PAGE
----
It probably doesn’t help that I work at a newspaper. For me, there’s no escaping the news about North Korea’s latest missile test, or the most recent air pollution study, or the child molester who was just released from jail. I’m sometimes the only person to read some of the worst of the profanity-ridden, mean-spirited letters to the editor – letters written by people who live right here in our community – that never make it to print.

It makes you wonder, doesn’t it? Just how crazy are we parents, to bring children into this crazy world? And why on earth would we want to make ourselves even crazier by going through the agonizing process of foster care and adoption?

I struggle to explain my reasoning every few months or so, when my husband and I speak to panels of prospective foster parents for the Dan Fox Family Care Program, the amazing local organization that matched us with our amazing son and which continues to support us in so many important ways. We try to simultaneously warn these foster-parents-to-be about all the heartbreaking things they will probably experience, including the possibility that their foster child will be reunited with his or her birth family, while still encouraging them to go for it anyway.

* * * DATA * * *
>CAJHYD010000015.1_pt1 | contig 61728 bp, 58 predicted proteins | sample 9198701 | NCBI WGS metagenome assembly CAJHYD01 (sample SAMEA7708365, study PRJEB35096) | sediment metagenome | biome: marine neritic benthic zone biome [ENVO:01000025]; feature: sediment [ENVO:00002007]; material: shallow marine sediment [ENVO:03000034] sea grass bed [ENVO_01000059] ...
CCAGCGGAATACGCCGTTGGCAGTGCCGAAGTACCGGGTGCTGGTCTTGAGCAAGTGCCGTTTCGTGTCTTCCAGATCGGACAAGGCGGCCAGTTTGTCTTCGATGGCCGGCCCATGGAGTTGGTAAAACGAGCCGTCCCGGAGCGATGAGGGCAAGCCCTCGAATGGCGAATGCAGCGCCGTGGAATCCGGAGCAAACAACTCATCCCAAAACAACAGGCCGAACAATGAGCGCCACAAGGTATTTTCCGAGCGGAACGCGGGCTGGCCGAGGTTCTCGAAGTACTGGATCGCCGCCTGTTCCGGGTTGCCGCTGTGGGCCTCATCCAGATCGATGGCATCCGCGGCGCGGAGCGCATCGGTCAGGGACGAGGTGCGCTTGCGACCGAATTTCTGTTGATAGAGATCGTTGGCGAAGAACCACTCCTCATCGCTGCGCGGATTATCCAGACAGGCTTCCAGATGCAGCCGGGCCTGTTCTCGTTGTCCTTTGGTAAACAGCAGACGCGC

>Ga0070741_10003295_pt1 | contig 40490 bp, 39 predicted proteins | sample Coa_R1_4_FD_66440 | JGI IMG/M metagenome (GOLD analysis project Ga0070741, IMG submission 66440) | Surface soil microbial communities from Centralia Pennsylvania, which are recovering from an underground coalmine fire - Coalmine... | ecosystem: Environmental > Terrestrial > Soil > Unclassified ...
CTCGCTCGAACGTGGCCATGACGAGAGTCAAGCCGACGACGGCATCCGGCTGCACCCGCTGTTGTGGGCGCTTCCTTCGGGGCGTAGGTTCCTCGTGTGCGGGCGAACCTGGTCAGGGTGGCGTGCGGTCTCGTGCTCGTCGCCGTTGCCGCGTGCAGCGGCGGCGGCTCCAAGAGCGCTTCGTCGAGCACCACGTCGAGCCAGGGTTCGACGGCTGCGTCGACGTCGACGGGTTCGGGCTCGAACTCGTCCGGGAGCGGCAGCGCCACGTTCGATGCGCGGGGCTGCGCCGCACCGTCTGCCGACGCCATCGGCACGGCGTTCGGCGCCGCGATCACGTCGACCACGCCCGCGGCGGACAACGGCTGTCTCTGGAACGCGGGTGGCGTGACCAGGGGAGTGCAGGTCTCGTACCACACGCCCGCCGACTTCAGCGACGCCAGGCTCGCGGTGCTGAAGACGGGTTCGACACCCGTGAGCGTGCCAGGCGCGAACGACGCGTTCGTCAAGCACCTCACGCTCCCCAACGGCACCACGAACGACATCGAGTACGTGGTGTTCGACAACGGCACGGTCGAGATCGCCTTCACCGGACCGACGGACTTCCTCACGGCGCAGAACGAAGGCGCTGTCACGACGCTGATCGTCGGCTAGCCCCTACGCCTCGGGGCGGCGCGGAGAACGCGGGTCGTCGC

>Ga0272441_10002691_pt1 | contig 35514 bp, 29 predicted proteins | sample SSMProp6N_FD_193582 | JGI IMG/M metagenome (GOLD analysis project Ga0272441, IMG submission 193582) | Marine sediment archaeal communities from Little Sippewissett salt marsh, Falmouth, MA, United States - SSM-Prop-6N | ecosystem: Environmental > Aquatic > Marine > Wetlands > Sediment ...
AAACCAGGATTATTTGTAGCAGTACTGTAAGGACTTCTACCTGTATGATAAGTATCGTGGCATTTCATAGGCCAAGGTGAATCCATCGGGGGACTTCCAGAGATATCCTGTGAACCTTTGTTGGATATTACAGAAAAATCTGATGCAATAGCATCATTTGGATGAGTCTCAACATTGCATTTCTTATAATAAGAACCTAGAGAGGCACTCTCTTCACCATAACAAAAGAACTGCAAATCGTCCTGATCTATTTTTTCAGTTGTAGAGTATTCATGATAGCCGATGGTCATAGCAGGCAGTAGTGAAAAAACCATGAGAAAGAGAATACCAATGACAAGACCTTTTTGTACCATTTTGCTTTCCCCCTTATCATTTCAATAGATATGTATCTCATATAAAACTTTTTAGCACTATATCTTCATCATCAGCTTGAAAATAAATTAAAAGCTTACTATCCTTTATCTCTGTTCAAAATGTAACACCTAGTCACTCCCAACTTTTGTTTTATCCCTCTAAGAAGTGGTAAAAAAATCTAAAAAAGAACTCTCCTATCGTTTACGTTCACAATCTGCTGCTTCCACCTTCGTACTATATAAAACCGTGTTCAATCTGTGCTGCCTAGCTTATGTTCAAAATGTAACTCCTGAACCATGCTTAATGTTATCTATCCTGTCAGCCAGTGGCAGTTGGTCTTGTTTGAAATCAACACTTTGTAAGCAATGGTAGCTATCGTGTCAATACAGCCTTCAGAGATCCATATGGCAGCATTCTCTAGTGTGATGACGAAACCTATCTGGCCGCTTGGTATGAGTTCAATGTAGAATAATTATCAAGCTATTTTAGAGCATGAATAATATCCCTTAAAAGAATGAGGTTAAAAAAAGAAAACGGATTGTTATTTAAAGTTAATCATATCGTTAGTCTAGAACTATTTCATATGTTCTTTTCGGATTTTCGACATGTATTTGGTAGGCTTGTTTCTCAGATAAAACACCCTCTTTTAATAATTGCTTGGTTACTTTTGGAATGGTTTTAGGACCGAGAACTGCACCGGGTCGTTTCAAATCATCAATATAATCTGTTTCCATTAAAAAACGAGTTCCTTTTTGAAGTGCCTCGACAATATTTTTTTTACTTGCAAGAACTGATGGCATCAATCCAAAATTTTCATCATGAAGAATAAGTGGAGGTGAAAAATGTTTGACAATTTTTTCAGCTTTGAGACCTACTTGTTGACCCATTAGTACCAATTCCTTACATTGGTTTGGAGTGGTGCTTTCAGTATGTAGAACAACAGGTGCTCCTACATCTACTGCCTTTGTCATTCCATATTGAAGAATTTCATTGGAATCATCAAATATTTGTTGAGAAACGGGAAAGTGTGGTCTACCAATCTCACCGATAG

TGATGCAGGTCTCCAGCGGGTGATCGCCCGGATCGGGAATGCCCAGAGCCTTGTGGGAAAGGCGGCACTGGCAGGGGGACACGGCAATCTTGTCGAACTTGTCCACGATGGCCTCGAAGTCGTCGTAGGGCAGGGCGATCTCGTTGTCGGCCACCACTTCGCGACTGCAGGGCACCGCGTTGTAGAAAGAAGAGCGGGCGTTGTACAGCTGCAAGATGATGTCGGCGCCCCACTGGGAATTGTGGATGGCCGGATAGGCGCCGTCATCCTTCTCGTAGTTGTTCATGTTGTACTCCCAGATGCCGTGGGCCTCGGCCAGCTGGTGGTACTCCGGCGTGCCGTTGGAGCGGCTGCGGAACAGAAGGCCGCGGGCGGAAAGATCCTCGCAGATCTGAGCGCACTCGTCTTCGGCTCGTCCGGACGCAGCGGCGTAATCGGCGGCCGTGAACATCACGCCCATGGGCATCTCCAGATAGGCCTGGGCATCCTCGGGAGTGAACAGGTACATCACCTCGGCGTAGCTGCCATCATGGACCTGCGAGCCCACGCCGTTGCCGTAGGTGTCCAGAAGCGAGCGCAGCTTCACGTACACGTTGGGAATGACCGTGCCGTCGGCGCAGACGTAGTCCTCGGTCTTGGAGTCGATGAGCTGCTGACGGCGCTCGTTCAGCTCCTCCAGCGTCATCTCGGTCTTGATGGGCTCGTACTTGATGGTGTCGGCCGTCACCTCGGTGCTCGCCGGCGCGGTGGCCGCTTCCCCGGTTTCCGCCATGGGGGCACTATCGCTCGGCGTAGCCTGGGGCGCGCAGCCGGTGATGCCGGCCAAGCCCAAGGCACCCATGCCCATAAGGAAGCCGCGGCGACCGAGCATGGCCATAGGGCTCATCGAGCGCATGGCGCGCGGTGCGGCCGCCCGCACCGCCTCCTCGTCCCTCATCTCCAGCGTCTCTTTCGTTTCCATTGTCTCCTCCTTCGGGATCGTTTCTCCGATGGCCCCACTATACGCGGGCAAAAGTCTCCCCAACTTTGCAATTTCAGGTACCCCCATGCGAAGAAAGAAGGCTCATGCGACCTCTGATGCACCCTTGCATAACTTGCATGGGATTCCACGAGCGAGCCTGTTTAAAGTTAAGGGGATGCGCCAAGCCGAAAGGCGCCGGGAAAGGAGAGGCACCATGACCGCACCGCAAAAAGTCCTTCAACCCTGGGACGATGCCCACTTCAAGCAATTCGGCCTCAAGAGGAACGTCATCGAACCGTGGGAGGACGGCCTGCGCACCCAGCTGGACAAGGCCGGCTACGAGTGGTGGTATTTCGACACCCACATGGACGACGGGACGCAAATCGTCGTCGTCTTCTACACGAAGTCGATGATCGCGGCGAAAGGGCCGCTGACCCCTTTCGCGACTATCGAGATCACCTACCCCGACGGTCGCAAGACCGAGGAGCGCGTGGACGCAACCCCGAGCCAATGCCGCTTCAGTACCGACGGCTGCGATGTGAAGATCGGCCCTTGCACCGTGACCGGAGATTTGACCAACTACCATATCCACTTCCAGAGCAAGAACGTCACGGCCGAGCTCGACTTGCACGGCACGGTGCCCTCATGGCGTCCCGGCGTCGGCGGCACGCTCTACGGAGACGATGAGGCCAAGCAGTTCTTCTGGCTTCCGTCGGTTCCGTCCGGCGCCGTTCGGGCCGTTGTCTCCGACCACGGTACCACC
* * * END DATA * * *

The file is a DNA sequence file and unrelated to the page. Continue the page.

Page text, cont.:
But why? Why would anyone sign up for that?

Well, why not. Why not accept a little less security, in order to give a child a little more security? Why not gamble on your own heartbreak, to improve the odds that a child’s heart won’t be broken?

Isn’t that what parents do?

I know well enough that no parent is perfect. We all make mistakes. But if we are willing to work at it, and if we are willing to ask for help when we need it, and if we are very lucky, we might find that the rewards of parenthood are somehow worth the risks. Because it’s our children who will reap those rewards.